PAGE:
‘Success doesn’t come by magic’: Britton eyes support to advance career


By Akeem Greene


National Table Tennis player, Shemar Britton, was the lone Guyanese player to reach the quarter-final stage of the individual category at the senior Caribbean Championship in Cuba.

Impressed by his performance, the 23-year-old reflected that despite lacking the needed high-performance training, he is proud he can still match skills with such superior players.

Britton lost 4-0 to seasoned campaigner Daniel Gonzalez of Puerto Rico in the quarter-final. Gonzalez won 11-5, 13-11, 11-7, 11-6, which brought an end to the campaign for Guyana’s most impressive player at the Championship.

Though not securing an individual medal, Britton managed to topple some of Latin America’s top players, and he believes once he gets the requisite support, his output would improve going forward.

“A performance like this reminded me I am still good enough to compete at this level, I am still good enough to beat these players, but it does not happen by magic. It takes a lot of funding, a lot of hours, a lot of corporate sponsors and stuff that I have not been able to get,” the 2018 Caribbean Under-21 gold medalist told News Room Sport from Cuba on Tuesday.

Constant training in Europe is Britton’s goal as he seeks to qualify for Paris 2024 Olympic Games (File Photo: News Room)

The former Queen’s College student, who is now pursuing studies in the legal field, further elaborated: “I am hoping corporate Guyana comes on board and I am able to get more overseas training camps because whenever I am playing these players, it is like I am playing catch up because they are always coming from training or competing in Europe while I am just at home [in Guyana] and to bridge that gap it would take a lot of funding, but I believe with hard work, I can do it.”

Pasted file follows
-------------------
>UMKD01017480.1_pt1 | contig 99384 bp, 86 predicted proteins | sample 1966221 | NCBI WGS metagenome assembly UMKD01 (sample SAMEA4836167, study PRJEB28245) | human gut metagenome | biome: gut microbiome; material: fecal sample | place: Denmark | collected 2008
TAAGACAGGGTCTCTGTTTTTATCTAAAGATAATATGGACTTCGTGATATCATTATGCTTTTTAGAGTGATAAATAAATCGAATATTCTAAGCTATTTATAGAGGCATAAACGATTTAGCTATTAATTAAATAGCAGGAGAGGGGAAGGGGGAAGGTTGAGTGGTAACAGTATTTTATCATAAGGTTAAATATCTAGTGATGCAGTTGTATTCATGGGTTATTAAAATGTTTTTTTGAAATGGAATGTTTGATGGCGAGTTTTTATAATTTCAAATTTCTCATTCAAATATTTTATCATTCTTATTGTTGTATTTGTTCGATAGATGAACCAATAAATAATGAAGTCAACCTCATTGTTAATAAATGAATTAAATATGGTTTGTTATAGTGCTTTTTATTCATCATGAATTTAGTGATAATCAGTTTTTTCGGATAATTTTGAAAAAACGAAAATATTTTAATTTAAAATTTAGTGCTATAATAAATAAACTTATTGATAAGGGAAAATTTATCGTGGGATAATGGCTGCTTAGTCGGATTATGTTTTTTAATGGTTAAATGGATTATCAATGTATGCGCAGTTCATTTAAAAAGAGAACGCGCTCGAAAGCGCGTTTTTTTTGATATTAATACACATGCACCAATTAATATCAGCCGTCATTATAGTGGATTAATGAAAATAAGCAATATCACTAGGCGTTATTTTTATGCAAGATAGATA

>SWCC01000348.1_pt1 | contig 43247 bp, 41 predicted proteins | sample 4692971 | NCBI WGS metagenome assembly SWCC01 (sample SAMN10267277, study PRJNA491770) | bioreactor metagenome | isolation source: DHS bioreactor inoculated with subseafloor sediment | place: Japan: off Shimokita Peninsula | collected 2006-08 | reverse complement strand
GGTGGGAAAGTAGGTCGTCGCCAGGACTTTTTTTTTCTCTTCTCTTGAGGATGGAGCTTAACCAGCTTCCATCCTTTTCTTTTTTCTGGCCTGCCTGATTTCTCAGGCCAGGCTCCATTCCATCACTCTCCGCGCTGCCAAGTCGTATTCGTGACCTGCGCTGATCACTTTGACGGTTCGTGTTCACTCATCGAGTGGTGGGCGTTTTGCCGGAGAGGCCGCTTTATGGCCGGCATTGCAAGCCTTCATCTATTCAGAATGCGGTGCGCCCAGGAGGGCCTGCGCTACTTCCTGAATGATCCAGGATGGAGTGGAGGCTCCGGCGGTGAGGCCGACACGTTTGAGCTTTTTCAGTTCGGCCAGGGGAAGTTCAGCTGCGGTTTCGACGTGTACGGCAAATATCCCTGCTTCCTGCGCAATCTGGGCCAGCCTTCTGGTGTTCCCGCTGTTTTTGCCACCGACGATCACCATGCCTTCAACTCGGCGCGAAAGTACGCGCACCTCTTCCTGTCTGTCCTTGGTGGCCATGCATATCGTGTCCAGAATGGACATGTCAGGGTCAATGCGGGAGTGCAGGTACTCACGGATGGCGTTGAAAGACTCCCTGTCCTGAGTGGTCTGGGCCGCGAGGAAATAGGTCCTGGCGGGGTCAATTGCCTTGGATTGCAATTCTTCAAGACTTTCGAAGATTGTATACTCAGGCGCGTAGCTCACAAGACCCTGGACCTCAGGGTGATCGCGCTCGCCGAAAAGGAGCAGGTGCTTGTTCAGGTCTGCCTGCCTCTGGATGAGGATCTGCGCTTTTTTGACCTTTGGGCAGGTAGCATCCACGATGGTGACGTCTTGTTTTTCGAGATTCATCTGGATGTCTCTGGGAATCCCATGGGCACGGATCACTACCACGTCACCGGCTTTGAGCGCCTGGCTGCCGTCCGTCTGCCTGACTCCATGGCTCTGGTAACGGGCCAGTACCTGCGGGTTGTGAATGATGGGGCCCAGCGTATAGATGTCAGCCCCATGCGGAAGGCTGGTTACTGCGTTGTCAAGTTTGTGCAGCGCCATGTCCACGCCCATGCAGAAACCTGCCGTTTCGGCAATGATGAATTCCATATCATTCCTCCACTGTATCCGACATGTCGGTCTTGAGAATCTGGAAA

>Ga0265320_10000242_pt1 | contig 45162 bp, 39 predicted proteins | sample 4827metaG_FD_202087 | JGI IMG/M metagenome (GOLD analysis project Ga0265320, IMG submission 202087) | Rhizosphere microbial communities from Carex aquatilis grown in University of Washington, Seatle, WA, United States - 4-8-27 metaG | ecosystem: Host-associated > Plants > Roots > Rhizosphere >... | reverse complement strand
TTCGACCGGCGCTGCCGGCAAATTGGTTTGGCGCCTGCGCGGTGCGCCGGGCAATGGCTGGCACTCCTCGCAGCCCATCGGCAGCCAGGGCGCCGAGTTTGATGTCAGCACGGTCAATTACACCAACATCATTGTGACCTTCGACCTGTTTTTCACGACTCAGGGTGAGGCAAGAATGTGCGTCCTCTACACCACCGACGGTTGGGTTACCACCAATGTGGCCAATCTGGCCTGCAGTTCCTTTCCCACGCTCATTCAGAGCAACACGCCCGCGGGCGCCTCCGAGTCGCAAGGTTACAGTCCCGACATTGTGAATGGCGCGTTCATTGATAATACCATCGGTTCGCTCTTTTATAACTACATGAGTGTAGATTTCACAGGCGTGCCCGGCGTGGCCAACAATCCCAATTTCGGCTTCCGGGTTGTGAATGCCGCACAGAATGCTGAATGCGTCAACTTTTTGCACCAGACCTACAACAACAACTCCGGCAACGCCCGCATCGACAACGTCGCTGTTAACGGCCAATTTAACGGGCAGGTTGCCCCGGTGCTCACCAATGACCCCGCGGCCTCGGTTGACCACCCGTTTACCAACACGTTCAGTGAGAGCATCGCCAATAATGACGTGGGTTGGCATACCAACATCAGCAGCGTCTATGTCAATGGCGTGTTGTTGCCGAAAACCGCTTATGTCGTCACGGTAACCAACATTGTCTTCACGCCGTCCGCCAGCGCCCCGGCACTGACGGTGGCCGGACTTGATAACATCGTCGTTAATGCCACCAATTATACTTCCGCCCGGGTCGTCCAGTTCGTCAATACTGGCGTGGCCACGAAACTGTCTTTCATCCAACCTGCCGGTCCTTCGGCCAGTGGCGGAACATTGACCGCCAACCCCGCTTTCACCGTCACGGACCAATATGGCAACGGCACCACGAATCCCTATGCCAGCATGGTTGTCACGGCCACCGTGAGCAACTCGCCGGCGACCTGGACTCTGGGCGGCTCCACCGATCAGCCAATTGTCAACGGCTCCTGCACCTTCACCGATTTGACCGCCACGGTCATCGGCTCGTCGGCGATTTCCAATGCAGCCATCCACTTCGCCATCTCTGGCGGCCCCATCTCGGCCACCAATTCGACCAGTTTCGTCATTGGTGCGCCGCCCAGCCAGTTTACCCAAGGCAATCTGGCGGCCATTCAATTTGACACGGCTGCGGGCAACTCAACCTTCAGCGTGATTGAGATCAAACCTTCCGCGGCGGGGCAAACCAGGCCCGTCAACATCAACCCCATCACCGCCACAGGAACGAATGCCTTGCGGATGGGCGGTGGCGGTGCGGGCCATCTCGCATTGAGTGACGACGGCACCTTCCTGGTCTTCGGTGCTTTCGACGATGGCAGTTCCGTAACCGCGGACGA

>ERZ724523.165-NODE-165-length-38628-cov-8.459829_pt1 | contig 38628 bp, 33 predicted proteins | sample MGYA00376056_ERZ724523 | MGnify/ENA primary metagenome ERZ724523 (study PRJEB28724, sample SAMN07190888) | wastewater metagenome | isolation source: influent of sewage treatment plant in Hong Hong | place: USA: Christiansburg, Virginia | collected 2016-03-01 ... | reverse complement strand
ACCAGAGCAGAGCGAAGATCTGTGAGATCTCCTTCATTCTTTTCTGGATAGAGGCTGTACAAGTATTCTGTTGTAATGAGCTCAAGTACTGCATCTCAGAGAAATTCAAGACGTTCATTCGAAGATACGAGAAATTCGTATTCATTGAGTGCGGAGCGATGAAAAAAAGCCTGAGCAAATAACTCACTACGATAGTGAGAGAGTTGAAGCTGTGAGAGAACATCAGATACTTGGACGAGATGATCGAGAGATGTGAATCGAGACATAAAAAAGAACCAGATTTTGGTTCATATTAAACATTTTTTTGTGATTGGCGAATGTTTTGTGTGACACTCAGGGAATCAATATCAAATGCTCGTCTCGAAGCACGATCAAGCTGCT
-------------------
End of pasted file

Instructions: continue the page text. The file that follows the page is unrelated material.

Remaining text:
His sentiments are similar to those of teammate and Olympian Chelsea Edghill, who indicated that investment was needed for her to compete at the Olympics. She eventually got support from corporate Guyana, the government, and the Guyana Olympic Association.

Outside of the two bronze medals from the male and female team, Guyana was not able to secure any other medal. At the last championship in 2019, Guyana won 10 medals on home turf.

Eyes on the prize! Shemar Britton is focused on ensuring he keeps improving, but needs the support of corporate Guyana (File Photo: News Room)

Britton labelled the recently concluded Caribbean Championship as one of the toughest on the basis that there were full and high-quality contingents from Cuba, Puerto Rico and the Dominican Republic.

“This has been the hardest Caribbean Championship I have been a part of and from a comment from my teammate this has been the hardest they have been a part of. So, myself and [Christopher] Franklin advancing to the Round of 16, and qualifying for the Pan American Championship despite not playing in two years, is testament to our skill and talent.”

The immediate focus now will be the Birmingham Commonwealth Games in July, which both the male and female teams have qualified for.

The Pan Am Games are slated for October 17-23 in Chile.

Guyana was represented at the Caribbean Championship by the top senior players on the local circuit.

The Female contingent comprised Edghill, Natalie Cummings and Priscilla Greaves, while the other members were debutants Miguel Wong and Jonathan Van Lange.

They were accompanied by Coach Idi Lewis.

Britton highlighted 15-year-old Van Lange’s performance as “speechless” and one which augers well for the future given how he battled impressively against professional players, while he also sees Wong as another bright talent.

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